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Lymphocyte infiltration in the injured brain: Role of proinflammatory cytokines

MPG-Autoren
http://pubman.mpdl.mpg.de/cone/persons/resource/persons39034

Raivich,  G.
Emeritus Group: Neuromorphology / Kreutzberg, MPI of Neurobiology, Max Planck Society;

http://pubman.mpdl.mpg.de/cone/persons/resource/persons38768

Bohatschek,  M.
Emeritus Group: Neuromorphology / Kreutzberg, MPI of Neurobiology, Max Planck Society;

http://pubman.mpdl.mpg.de/cone/persons/resource/persons39115

Werner,  A.
Emeritus Group: Neuromorphology / Kreutzberg, MPI of Neurobiology, Max Planck Society;

http://pubman.mpdl.mpg.de/cone/persons/resource/persons38913

Jones,  L. L.
Emeritus Group: Neuromorphology / Kreutzberg, MPI of Neurobiology, Max Planck Society;

http://pubman.mpdl.mpg.de/cone/persons/resource/persons38842

Galiano,  M.
Emeritus Group: Neuromorphology / Kreutzberg, MPI of Neurobiology, Max Planck Society;

http://pubman.mpdl.mpg.de/cone/persons/resource/persons38929

Kloss,  C. U. A.
Emeritus Group: Neuromorphology / Kreutzberg, MPI of Neurobiology, Max Planck Society;

http://pubman.mpdl.mpg.de/cone/persons/resource/persons38971

Liu,  Z. Q.
Emeritus Group: Neuromorphology / Kreutzberg, MPI of Neurobiology, Max Planck Society;

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Zitation

Raivich, G., Bohatschek, M., Werner, A., Jones, L. L., Galiano, M., Kloss, C. U. A., et al. (2003). Lymphocyte infiltration in the injured brain: Role of proinflammatory cytokines. Journal of Neuroscience Research, 72(6), 726-733.


Zitierlink: http://hdl.handle.net/11858/00-001M-0000-0012-231A-C
Zusammenfassung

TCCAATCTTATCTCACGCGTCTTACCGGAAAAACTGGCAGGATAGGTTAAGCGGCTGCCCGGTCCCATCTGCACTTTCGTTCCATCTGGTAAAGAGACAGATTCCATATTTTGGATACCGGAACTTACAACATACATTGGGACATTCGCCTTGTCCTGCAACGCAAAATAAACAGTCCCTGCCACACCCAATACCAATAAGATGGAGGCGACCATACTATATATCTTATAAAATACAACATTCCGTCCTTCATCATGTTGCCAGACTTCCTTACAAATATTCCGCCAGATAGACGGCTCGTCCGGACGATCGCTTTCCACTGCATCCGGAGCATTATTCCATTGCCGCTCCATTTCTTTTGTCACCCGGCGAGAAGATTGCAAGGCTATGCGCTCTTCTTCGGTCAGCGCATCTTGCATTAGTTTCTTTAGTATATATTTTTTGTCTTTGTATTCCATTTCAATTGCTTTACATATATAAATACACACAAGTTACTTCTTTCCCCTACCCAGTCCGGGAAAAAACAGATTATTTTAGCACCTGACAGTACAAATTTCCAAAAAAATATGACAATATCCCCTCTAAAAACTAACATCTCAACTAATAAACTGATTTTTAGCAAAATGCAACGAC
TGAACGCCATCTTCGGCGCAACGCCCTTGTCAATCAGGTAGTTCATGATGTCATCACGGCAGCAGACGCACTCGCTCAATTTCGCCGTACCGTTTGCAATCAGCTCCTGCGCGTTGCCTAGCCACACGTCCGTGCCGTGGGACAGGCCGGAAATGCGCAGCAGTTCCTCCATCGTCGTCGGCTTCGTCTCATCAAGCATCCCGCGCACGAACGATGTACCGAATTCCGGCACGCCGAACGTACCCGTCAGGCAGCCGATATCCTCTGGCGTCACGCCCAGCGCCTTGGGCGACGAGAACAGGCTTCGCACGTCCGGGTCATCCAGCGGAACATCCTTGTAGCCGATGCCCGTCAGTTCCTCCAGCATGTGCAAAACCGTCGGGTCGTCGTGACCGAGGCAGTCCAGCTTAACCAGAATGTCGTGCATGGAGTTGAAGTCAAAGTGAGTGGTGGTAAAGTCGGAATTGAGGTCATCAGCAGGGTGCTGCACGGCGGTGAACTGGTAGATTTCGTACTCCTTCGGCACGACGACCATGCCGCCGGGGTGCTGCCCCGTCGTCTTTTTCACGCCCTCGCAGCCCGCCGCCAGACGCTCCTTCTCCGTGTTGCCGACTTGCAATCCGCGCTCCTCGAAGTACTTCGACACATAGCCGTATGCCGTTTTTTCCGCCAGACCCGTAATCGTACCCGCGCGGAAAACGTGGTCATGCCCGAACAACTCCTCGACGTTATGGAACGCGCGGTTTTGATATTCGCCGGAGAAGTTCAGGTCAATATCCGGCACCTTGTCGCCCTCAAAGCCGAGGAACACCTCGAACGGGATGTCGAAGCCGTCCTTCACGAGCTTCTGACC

Studies using mouse axotomised facial motoneuron model show a strong and highly selective entry of CD3+ lymphocytes into the affected nucleus, with a maximum at Day 14, which coincides with the peak of neuronal cell death, microglial phagocytosis, and increased synthesis of interleukin-1 beta (IL1beta), tumour necrosis factor-alpha (TNFalpha) and interferon-gamma (IFNgamma) We explored the possible involvement of these cytokines during the main phase of lymphocyte recruitment into the axotomised facial motor nucleus 7-21 days after nerve cut using mice homozygously deficient for IL1 receptor type 1 (IL1R1(-/-)), TNF receptor type 1 (TNFR1(-/-)), type 2 (TNFR2(-/-)) and type 1 and 2 (TNFR1&2(-/-)), IFNgamma receptor type 1 (IFNgammaR1(-/-)), and the appropriate controls for the genetic background. Transgenic deletion of IL1R1 led to a 54% decrease and that of TNFR2 to a 44% reduction in the number of CD3+ T-cells in the axotomised facial motor nucleus, with a similar relative decrease at Day 7, 14, and 21. Deletion of TNFR1 or IFNgammaR1 had no significant effect. Deletion of both TNFR1 and 2 (TNFR1&2(-/-)) caused a somewhat stronger, 63% decrease than did TNFR2 deletion alone, but this could be due to an almost complete inhibition of neuronal cell death. No mutations seemed to inhibit aggregation of CD3+ T-cells around glial nodules consisting of Ca-ion binding adaptor protein-1 (IBA1)+ phagocytotic microglia and neuronal debris. Altogether, the current data show the importance of IL1R1 and TNFR2 as the key players during the main phase of lymphocyte recruitment to the damaged part of the central nervous system. (C) 2003 Wiley-Liss, Inc.